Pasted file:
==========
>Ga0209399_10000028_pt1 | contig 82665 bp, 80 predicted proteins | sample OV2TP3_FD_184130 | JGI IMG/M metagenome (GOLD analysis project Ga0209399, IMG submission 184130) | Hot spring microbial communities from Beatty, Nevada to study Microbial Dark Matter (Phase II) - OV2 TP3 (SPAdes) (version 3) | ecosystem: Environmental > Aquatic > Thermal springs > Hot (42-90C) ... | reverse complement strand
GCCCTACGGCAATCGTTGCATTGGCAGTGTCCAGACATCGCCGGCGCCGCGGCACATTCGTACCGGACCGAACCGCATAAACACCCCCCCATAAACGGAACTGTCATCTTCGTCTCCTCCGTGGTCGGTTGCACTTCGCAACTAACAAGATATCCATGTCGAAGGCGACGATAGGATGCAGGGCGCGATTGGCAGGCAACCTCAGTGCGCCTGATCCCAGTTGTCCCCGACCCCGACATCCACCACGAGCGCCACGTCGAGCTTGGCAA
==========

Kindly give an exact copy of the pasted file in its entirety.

>Ga0209399_10000028_pt1 | contig 82665 bp, 80 predicted proteins | sample OV2TP3_FD_184130 | JGI IMG/M metagenome (GOLD analysis project Ga0209399, IMG submission 184130) | Hot spring microbial communities from Beatty, Nevada to study Microbial Dark Matter (Phase II) - OV2 TP3 (SPAdes) (version 3) | ecosystem: Environmental > Aquatic > Thermal springs > Hot (42-90C) ... | reverse complement strand
GCCCTACGGCAATCGTTGCATTGGCAGTGTCCAGACATCGCCGGCGCCGCGGCACATTCGTACCGGACCGAACCGCATAAACACCCCCCCATAAACGGAACTGTCATCTTCGTCTCCTCCGTGGTCGGTTGCACTTCGCAACTAACAAGATATCCATGTCGAAGGCGACGATAGGATGCAGGGCGCGATTGGCAGGCAACCTCAGTGCGCCTGATCCCAGTTGTCCCCGACCCCGACATCCACCACGAGCGCCACGTCGAGCTTGGCAA